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To: Shane M who wrote (1715)8/1/1999 9:55:00 PM
From: James Clarke
   of 4661
 
Have to sell a large mutual fund holding of my mother's and just want to slip in into some quality and reasonably valued stocks that she can hold for a while. I'm splitting it roughly equally into these six. I think two of them are Buffett companies and the other four are in the next zip code. In terms of value, forgetting where the market trades, I would say Clayton is a steal, Ambak, Crane and Disney are on the cheap side, and other two are just companies I want her to own that are reasonably valued.

Berkshire Hathaway
Ambak
Disney
Crane
Clayton Homes
General Mills

I know, Disney I said just a week ago is a few bucks off. But part of that might be a market call (see recent Value Investing Thread posts). For money I have to invest now, Disney makes more sense at 27 than most any other business of its quality at the current price.

I was convinced today when reading a Buffett book and I found this quote about why Disney is such a great business. Concerning Mickey Mouse - "The nice thing about the mouse is that he doesn't have an agent. You own the mouse. He's yours." What a wonderful business. They can reissue the classics every seven years or so. "Owning Snow White is like owning an oil field. You pump it out and sell it and then it seeps back in again." And then I thought about my own experience. My first baby is due in two weeks and my mother had a whole bunch of my old toys, and a bunch of videos ready for when the baby comes to her house. Virtually all the toys are one of two companies - Mattel or Lego. (I guess I didn't like Hasbro as a kid any more than I like it as an investor.) And the videos are 100% Disney. She already owns Mattel, so now she'll own Disney too.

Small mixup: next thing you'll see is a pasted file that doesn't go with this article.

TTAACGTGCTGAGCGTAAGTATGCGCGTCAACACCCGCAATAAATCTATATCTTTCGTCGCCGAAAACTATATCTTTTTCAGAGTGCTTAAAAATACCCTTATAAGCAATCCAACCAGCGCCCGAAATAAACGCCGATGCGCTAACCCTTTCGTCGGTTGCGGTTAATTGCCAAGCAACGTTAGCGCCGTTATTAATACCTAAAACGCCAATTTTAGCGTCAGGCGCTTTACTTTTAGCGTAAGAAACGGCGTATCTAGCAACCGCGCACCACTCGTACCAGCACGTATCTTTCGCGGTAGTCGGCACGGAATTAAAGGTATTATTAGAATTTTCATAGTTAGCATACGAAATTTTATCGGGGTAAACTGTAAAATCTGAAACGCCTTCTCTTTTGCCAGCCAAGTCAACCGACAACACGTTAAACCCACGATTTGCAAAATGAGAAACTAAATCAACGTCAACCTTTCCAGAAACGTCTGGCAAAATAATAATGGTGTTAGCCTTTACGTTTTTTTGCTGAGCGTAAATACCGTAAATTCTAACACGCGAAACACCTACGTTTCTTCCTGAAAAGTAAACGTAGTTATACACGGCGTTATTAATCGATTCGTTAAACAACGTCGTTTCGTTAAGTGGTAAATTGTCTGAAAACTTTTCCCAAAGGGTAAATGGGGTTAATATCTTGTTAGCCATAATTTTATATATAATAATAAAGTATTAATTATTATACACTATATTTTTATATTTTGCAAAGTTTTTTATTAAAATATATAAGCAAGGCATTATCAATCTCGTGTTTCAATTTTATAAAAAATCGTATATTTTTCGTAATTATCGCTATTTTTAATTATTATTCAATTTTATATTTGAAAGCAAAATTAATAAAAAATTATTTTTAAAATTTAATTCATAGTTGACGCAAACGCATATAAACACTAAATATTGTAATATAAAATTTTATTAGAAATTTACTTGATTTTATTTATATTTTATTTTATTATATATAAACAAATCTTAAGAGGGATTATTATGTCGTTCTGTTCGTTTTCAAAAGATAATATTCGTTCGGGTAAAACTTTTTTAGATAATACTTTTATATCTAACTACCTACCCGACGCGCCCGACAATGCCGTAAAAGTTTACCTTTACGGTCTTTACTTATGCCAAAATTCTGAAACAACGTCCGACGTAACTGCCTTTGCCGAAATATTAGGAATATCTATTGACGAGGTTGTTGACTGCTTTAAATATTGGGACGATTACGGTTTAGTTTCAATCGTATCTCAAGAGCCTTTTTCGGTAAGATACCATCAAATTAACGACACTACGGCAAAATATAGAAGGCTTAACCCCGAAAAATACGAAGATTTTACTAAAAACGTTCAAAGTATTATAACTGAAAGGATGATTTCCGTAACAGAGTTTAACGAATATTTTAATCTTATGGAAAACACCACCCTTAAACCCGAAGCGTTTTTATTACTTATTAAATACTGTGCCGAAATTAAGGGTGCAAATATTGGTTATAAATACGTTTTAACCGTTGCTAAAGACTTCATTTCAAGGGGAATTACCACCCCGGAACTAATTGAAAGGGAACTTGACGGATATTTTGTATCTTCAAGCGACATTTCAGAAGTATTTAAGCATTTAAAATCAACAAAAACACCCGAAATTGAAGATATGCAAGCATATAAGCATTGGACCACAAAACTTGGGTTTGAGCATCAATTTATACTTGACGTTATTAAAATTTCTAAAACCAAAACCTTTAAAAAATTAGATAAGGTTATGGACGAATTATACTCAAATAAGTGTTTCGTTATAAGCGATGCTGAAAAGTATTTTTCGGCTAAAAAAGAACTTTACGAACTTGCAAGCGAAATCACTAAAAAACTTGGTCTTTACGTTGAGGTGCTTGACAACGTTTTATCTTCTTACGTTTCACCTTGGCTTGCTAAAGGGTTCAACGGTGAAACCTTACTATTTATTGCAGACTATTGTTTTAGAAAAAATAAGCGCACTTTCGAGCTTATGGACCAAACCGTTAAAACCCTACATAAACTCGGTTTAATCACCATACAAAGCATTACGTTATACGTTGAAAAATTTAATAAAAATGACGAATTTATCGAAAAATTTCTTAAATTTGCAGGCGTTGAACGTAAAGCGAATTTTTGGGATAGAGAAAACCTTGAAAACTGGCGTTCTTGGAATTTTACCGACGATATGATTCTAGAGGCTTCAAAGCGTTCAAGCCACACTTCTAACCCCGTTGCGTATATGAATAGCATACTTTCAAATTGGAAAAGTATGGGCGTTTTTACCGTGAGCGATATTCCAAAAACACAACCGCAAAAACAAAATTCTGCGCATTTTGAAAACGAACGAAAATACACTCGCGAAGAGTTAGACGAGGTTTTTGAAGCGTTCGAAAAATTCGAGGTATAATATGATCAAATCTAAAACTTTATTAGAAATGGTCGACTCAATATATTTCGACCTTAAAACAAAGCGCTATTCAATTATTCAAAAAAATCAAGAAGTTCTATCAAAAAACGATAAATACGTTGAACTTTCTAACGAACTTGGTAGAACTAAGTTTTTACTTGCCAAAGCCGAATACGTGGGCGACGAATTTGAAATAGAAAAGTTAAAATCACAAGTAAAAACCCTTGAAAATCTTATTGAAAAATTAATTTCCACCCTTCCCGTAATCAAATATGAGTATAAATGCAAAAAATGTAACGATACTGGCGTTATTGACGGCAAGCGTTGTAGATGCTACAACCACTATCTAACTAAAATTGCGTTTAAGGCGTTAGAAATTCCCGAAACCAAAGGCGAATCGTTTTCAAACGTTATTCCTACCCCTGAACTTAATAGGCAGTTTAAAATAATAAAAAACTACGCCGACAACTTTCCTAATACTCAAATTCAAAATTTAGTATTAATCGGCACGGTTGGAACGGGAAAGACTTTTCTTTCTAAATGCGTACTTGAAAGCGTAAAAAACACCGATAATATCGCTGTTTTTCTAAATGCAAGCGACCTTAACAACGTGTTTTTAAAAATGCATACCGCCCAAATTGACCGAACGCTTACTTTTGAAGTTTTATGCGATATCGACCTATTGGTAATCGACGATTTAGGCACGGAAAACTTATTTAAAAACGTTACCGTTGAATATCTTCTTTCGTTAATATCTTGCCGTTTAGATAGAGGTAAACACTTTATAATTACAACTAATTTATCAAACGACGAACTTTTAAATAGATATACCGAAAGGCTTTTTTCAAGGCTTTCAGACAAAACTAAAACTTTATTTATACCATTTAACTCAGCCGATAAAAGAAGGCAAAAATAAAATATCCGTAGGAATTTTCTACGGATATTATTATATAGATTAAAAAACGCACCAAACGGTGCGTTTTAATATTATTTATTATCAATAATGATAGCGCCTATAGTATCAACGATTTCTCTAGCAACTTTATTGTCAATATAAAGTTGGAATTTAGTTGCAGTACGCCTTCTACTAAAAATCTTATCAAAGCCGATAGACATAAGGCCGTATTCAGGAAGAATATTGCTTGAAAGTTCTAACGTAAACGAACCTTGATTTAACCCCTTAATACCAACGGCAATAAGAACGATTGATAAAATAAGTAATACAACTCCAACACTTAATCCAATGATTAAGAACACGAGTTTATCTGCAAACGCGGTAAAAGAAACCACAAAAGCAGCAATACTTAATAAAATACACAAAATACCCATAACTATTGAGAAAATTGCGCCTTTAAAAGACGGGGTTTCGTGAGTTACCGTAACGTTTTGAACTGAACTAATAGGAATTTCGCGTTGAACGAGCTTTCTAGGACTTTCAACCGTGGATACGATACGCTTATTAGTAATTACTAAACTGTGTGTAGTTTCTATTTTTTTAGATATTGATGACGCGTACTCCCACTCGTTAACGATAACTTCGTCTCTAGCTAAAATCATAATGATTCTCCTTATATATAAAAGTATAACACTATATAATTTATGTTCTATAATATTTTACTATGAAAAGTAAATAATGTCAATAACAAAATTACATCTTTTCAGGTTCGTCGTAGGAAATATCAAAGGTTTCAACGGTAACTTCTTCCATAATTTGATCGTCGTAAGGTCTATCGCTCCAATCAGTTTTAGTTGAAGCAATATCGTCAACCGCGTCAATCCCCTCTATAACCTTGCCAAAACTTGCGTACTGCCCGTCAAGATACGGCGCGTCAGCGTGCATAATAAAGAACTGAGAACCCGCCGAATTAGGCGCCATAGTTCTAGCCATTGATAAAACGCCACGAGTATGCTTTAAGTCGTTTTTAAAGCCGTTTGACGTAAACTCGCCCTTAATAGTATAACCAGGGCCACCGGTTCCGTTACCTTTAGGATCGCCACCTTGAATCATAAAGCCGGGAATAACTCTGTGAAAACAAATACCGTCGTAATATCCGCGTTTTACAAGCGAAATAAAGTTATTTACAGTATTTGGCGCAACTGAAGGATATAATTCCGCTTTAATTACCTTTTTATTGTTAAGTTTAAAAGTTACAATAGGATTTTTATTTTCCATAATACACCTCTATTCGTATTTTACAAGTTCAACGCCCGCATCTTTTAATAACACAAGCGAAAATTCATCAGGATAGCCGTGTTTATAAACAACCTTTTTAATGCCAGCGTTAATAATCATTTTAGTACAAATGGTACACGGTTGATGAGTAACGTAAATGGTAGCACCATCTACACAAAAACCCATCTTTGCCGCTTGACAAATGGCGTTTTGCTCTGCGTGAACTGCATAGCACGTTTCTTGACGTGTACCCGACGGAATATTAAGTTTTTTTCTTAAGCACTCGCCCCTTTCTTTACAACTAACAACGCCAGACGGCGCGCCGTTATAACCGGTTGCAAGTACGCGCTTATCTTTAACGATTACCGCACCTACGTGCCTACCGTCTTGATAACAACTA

I think she will be happier with these in ten years than with the mutual fund her broker sold her when I wasn't watching. It charges a 2% expense ratio to own what looks to me like the most popular stocks in the S&P, but somehow trails the index by 3-10% a year. I guess they buy them when they're popular and sell them when they're not - turnover of 130% a year!

Hopefully some food for thought. A few new names.

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To: James Clarke who wrote (1717)8/2/1999 1:06:00 AM
From: Michael Burry
   of 4661
 
I don't know that I like Disney's internet actions. And if you don't like management, I wonder how safe Disney is. I mean, you are counting on them to develop an internet property correctly. I never use the GO network. Are they developing a sinkhole to counteract the cash flow of their real franchises? And do their real franchises grow anymore at anything greater than the rate of inflation? I mean, electronica/internetica is taking dollars from somewhere among the 4-12 year olds.

Clayton is the lone stock in its sector not yet crushed by any disaster. I don't know what is holding it up. But when it's raining stones, I don't expect even Clayton's umbrella to hold up. We'll see.

Mike

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To: Michael Burry who wrote (1718)8/2/1999 1:19:00 AM
From: James Clarke
   of 4661
 
Disney was one of the Master's seven largest positions at year end '98. Maybe he sold it - I doubt it. By definition that makes it a Buffett stock. And as you have told me every time I cringe at one of yours, if everybody loves it, it ain't cheap. That's why the one I hesitated the most about was Berkshire.

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To: James Clarke who wrote (1719)8/3/1999 11:05:00 PM
From: jhg_in_kc
   of 4661
 
How about putting mom in a little AOL at 45% off, or RMBS, whose bus will leave the station on Sep. 5 .LET'S ROCK AND ROLL. BABY. OH BEHAVE! (allusion to Austin Powers)
jhg

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To: jhg_in_kc who wrote (1720)8/3/1999 11:30:00 PM
From: Michael Burry
   of 4661
 
A lot of us missed the AOL train, which left at a price of 15, not 88.

Mike

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To: jhg_in_kc who wrote (1720)8/4/1999 12:50:00 AM
From: James Clarke
   of 4661
 
<<How about putting mom in a little AOL at 45% off, or RMBS, whose bus will leave the station on Sep. 5 .>>